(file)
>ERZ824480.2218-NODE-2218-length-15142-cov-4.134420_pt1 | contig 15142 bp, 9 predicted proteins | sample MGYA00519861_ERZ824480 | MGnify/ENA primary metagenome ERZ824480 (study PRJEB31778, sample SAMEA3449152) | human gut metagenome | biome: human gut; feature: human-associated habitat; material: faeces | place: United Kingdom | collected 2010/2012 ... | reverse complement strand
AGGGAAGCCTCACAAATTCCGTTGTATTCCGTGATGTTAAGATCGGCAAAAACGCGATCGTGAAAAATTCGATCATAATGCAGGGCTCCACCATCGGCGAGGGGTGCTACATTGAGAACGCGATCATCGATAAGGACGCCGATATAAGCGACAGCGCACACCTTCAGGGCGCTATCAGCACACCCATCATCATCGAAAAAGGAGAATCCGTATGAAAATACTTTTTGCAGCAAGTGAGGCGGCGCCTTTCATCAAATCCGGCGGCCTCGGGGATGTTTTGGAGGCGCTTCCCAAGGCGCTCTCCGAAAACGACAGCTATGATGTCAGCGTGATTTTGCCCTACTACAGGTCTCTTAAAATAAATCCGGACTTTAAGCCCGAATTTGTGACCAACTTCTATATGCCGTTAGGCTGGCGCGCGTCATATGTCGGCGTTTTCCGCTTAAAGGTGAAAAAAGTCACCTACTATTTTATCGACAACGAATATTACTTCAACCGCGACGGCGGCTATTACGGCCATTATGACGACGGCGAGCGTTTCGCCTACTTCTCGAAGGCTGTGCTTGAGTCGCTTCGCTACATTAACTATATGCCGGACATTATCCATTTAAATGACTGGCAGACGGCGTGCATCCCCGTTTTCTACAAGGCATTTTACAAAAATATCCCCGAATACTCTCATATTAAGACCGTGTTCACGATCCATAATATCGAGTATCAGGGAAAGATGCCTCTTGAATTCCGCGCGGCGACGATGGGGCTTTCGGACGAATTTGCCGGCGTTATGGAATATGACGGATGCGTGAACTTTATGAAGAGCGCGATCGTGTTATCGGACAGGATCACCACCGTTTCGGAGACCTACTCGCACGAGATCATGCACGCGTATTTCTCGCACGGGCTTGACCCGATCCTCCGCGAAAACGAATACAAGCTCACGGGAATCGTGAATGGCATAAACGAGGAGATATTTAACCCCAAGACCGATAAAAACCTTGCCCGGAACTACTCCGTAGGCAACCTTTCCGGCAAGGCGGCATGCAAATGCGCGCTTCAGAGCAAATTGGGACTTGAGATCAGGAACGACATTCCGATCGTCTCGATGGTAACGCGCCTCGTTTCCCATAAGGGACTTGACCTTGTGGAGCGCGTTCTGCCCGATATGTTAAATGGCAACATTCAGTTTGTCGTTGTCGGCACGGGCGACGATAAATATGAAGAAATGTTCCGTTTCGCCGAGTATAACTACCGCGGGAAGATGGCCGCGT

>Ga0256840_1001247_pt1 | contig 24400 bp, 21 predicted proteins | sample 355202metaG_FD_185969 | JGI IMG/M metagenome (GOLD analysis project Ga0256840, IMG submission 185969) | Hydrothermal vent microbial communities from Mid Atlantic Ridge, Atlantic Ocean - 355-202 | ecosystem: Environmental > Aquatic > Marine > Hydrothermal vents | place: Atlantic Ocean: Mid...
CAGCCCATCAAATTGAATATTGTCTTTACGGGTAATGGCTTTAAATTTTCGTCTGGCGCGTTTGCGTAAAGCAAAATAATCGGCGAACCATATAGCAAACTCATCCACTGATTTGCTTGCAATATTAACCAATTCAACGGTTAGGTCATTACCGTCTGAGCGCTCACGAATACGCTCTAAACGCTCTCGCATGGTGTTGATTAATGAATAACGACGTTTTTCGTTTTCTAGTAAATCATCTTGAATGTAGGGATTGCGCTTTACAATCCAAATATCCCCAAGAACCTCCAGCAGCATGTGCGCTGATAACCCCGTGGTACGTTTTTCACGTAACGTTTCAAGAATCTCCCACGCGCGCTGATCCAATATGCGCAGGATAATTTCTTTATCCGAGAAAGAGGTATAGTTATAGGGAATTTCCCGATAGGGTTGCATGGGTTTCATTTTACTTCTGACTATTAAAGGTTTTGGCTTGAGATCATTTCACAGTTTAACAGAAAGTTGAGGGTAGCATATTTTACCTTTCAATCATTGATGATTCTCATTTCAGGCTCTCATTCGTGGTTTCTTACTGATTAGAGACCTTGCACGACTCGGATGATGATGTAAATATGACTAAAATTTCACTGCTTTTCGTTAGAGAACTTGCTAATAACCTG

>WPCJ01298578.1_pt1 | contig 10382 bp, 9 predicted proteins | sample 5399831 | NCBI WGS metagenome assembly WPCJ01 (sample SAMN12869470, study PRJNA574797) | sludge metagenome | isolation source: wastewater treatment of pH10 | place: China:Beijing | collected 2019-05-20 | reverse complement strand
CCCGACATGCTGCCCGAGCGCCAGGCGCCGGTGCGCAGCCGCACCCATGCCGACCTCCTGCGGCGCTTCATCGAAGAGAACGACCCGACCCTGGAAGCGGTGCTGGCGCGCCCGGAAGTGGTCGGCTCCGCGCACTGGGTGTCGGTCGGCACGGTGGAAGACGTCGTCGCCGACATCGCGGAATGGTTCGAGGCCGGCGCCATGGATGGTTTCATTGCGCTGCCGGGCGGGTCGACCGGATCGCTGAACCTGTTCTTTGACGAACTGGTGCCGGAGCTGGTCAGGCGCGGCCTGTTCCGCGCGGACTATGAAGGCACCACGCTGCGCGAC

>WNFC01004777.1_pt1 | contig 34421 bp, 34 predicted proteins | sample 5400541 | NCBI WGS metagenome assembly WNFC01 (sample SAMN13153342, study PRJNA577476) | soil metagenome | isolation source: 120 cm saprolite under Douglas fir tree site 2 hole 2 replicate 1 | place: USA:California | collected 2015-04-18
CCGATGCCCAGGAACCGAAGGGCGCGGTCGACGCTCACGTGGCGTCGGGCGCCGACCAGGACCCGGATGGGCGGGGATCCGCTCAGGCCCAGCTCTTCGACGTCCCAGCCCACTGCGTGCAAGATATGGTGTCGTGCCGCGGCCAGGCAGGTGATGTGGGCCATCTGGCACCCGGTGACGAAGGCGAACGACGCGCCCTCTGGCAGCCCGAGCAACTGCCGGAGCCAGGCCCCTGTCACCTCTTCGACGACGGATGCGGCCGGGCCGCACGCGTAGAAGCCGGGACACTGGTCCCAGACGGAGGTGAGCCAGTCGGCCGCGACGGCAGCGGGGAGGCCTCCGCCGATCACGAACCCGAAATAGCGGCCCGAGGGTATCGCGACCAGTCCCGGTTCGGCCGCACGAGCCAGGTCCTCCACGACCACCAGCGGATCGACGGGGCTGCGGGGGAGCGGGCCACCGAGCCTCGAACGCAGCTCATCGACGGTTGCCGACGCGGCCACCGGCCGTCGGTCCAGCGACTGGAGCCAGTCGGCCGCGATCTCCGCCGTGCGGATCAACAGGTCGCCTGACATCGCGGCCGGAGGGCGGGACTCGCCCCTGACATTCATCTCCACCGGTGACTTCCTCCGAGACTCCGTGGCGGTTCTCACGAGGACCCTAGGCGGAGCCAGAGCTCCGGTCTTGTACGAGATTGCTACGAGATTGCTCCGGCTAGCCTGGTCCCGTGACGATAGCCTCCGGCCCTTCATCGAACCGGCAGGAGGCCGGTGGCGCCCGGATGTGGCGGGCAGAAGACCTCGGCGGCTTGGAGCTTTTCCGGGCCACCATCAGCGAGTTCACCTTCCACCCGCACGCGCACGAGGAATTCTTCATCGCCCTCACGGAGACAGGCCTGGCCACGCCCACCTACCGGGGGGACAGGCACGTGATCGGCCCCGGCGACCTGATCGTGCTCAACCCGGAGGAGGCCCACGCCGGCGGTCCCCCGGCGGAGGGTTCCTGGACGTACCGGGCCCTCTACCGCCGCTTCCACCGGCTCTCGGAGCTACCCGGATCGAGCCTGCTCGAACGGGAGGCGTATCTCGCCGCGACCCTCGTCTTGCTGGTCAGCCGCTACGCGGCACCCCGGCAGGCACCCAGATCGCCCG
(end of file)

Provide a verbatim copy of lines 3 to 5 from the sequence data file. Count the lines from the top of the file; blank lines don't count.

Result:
>Ga0256840_1001247_pt1 | contig 24400 bp, 21 predicted proteins | sample 355202metaG_FD_185969 | JGI IMG/M metagenome (GOLD analysis project Ga0256840, IMG submission 185969) | Hydrothermal vent microbial communities from Mid Atlantic Ridge, Atlantic Ocean - 355-202 | ecosystem: Environmental > Aquatic > Marine > Hydrothermal vents | place: Atlantic Ocean: Mid...
CAGCCCATCAAATTGAATATTGTCTTTACGGGTAATGGCTTTAAATTTTCGTCTGGCGCGTTTGCGTAAAGCAAAATAATCGGCGAACCATATAGCAAACTCATCCACTGATTTGCTTGCAATATTAACCAATTCAACGGTTAGGTCATTACCGTCTGAGCGCTCACGAATACGCTCTAAACGCTCTCGCATGGTGTTGATTAATGAATAACGACGTTTTTCGTTTTCTAGTAAATCATCTTGAATGTAGGGATTGCGCTTTACAATCCAAATATCCCCAAGAACCTCCAGCAGCATGTGCGCTGATAACCCCGTGGTACGTTTTTCACGTAACGTTTCAAGAATCTCCCACGCGCGCTGATCCAATATGCGCAGGATAATTTCTTTATCCGAGAAAGAGGTATAGTTATAGGGAATTTCCCGATAGGGTTGCATGGGTTTCATTTTACTTCTGACTATTAAAGGTTTTGGCTTGAGATCATTTCACAGTTTAACAGAAAGTTGAGGGTAGCATATTTTACCTTTCAATCATTGATGATTCTCATTTCAGGCTCTCATTCGTGGTTTCTTACTGATTAGAGACCTTGCACGACTCGGATGATGATGTAAATATGACTAAAATTTCACTGCTTTTCGTTAGAGAACTTGCTAATAACCTG

>WPCJ01298578.1_pt1 | contig 10382 bp, 9 predicted proteins | sample 5399831 | NCBI WGS metagenome assembly WPCJ01 (sample SAMN12869470, study PRJNA574797) | sludge metagenome | isolation source: wastewater treatment of pH10 | place: China:Beijing | collected 2019-05-20 | reverse complement strand